From next year, South Koreans as young as three could be coached on how to save themselves from the pitfalls of electronic addiction. Fostered by high broadband penetration, such addiction (to online games in particular) has become a real issue in parts of Asia, leading the Korean government to plan a new program in an attempt to stem the problem at an early age. There are already laws in Korea that prohibit children and teenagers from playing online games after midnight.
According to the AP, nearly 90 percent of kindergarten children will be coached on "how to control their exposure to digital devices" as well as "the danger of staying online for long hours." The government's aims with the project aren't to turn kids off technology, however, and children will be encouraged to learn about "positive" things they can do with their computers, such as listening to music. They'll also be read fairy tales warning of internet addiction, learn about non-electronic games, and sing songs that instruct them to close their eyes and stretch their bodies after playing video games.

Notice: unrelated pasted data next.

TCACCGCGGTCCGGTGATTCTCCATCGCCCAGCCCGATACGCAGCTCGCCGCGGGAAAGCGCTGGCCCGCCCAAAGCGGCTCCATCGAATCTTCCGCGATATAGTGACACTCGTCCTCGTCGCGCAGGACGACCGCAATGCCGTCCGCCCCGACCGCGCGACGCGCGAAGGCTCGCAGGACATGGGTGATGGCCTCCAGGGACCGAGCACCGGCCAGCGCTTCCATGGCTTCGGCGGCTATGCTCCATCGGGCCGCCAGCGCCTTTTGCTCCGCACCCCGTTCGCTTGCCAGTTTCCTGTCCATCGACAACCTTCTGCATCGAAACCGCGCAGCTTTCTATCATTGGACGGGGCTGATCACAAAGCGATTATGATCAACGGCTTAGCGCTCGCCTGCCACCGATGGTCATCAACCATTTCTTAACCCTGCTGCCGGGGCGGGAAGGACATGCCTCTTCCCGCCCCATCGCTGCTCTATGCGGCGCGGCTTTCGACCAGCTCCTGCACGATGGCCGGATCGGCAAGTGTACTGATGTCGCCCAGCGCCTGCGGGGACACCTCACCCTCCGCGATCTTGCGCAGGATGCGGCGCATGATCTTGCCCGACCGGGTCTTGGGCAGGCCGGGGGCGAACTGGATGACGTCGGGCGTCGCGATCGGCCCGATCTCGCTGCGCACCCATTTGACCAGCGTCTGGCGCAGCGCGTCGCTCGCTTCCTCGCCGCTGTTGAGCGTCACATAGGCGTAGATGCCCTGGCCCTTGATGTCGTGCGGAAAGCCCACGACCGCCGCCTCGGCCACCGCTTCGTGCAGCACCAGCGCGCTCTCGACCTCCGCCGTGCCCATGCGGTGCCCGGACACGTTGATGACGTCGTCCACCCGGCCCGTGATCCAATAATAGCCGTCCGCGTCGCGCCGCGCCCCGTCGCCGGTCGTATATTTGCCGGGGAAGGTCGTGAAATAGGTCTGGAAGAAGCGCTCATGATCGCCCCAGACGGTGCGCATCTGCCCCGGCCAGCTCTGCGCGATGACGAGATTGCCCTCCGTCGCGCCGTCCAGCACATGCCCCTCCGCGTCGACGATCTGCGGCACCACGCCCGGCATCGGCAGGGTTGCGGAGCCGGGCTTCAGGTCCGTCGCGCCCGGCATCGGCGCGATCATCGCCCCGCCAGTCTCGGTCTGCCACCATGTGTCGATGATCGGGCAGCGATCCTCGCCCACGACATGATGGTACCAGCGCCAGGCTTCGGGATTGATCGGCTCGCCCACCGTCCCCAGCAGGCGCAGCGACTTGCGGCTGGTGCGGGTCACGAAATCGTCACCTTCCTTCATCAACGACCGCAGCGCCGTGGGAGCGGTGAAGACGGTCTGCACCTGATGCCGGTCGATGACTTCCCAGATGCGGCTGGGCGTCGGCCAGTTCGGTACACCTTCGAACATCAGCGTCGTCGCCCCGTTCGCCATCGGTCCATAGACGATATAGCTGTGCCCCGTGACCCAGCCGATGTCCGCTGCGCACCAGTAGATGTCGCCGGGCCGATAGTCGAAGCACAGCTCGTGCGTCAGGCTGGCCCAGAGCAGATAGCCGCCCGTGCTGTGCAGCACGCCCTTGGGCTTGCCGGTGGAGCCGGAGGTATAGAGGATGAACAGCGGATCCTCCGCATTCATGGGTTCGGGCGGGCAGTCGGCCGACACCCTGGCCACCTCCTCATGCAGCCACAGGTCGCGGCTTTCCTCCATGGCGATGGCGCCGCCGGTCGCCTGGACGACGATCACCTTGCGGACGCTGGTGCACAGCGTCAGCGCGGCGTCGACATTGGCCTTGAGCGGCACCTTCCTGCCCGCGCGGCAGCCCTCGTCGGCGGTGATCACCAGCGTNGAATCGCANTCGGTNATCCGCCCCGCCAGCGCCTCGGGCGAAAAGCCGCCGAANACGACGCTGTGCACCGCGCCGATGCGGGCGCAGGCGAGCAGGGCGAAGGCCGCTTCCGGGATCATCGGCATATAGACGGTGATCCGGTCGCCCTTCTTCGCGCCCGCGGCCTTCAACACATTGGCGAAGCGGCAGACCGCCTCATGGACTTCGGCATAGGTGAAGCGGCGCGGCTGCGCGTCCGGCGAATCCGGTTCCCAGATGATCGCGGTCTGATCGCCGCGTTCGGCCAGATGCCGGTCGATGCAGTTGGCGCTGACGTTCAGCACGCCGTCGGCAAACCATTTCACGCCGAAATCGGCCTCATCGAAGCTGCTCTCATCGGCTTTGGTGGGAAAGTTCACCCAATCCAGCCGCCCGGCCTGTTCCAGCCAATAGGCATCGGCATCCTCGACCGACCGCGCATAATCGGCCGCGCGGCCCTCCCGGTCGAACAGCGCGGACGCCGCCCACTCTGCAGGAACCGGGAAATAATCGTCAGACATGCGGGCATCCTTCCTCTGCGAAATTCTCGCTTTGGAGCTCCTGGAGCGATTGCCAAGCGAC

There's some disagreement within Korean government as to whether or not the proposed educational plan should go ahead. The Seoul Shinmun reports that huge budget cuts will have to be made in other areas of education in order to fund the program, and local and central governments are currently stuck at loggerheads on the issue.
Hyunhu Jang contributed to this article